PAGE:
Still, tetrads that fall entirely on Jewish holidays aren’t common, and quite a few have taken place during significant moments in Jewish history—in 1492-1493, in the midst of the Spanish Inquisition; in 1949-1950, shortly after Israel became a state; and in 1967-1968, the time of the Six-Day War in Israel.

At this point, you may be getting those Ouija-board-chills, or perhaps even sensing the whiff of the occult. These creepy coincidences can work all so well, in fact, that Hagee himself is sensitive to the possibility that he’s dabbling in witchcraft. So, in a neat bit of circular logic, Hagee explains that the blood moon prophecy isn’t witchery.

“Astrology,” he says, “is a false science” and a form witchcraft, while “astronomy is a true science.” What makes this particular prophecy astronomical, not astrological? As far as I can tell, it’s mostly that Hagee believes it’s true.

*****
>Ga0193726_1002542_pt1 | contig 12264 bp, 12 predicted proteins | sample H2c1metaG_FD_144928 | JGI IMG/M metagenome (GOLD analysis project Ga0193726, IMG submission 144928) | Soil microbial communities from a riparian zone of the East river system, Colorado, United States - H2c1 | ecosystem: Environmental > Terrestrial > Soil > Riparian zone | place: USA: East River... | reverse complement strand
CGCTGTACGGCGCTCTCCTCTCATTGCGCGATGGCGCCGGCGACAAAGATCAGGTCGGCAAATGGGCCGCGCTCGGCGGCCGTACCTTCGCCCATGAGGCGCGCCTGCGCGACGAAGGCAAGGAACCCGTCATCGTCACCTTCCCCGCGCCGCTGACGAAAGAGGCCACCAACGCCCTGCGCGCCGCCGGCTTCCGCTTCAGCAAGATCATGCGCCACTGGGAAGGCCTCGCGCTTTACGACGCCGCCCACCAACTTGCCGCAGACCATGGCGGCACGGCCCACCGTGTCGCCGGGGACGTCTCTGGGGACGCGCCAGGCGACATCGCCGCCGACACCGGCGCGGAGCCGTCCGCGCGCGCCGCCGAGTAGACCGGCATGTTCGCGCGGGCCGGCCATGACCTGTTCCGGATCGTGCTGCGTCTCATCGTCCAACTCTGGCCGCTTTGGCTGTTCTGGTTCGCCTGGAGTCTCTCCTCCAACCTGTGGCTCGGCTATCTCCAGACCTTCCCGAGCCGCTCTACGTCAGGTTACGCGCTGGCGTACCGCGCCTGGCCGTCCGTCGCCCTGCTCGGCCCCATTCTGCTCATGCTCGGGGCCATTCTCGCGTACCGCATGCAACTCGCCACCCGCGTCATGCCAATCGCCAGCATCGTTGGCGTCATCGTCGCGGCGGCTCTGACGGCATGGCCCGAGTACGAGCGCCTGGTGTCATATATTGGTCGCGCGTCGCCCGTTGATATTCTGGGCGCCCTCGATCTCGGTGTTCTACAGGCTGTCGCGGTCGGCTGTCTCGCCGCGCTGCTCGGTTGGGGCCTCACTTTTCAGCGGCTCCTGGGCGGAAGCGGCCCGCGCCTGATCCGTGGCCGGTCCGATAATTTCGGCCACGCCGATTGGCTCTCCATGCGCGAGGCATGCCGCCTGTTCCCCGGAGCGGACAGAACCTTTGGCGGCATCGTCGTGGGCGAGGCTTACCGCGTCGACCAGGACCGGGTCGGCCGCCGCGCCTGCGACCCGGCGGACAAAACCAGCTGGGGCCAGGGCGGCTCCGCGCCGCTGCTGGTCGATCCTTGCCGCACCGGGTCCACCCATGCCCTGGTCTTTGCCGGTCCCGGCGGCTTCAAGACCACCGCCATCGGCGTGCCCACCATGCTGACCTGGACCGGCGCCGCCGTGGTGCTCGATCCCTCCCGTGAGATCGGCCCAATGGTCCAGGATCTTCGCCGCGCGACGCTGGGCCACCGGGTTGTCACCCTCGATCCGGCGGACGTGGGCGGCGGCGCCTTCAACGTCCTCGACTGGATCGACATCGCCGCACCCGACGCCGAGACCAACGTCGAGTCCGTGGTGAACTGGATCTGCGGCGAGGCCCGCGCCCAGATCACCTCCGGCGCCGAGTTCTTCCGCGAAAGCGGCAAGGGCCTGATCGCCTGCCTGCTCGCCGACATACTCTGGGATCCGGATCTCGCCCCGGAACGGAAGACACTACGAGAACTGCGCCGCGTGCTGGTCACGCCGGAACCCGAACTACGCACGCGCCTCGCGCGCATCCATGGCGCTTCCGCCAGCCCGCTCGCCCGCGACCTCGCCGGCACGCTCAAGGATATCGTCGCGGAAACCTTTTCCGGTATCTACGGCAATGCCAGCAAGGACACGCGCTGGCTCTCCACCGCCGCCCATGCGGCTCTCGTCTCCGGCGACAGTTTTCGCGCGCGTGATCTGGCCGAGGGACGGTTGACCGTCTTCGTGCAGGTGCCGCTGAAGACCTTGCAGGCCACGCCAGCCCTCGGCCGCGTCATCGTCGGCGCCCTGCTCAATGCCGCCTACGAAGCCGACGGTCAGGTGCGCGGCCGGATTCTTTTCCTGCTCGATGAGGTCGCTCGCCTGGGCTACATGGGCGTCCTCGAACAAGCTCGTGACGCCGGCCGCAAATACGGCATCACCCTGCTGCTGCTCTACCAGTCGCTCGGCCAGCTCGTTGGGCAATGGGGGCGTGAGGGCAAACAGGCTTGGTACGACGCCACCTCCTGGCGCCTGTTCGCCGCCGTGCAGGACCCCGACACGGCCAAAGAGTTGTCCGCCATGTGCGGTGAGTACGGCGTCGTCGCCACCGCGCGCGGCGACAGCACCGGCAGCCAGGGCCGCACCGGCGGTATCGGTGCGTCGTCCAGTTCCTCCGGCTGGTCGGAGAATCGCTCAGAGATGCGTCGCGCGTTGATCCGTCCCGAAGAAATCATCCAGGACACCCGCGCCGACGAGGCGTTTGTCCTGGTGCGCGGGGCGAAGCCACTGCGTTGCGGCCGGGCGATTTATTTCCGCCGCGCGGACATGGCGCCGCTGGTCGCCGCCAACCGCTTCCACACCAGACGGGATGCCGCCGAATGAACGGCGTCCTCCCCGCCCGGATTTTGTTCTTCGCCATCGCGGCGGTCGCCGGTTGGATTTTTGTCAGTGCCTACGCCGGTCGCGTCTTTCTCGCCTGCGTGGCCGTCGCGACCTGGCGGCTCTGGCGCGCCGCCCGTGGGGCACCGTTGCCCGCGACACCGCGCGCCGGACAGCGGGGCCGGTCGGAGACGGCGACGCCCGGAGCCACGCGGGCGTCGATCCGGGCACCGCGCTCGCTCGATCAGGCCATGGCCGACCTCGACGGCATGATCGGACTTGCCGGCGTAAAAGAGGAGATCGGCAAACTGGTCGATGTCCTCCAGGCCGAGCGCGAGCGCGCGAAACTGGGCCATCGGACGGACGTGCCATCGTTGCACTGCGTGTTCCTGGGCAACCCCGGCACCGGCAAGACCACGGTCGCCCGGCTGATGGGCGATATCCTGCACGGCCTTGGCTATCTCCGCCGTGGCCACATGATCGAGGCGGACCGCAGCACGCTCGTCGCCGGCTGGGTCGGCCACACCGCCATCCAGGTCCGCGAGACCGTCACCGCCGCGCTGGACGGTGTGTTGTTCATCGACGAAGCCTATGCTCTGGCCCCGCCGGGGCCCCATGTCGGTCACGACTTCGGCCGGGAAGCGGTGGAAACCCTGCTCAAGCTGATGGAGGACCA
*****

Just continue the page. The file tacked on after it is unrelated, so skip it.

Plus, it’s in the Bible. “Before the great and the terrible days of the Lord come…The sun shall turn into darkness, and the moon into blood,” the prophet Joel explains. The book of Acts, in the New Testament, restates the point, and in Revelation the moon becomes “as red as blood.”

Blood, warfare, and Nostradamus-style speculation make for good entertainment, and Hagee’s book reportedly had a print run of 750,000. For the film, he enlisted award-winning filmmaker Keith Miller as director. Producer Rick Eldridge told RD that “three private entities” had funded the project, but he declined to name them. Originally conceived as a one-night-only screening in hundreds of theaters nationwide, FBM had a second round of showings this past Thursday night. At the Raleigh theater I went to, around seventy people showed up. A theater employee said that the original showing, on two screens, had been sold out.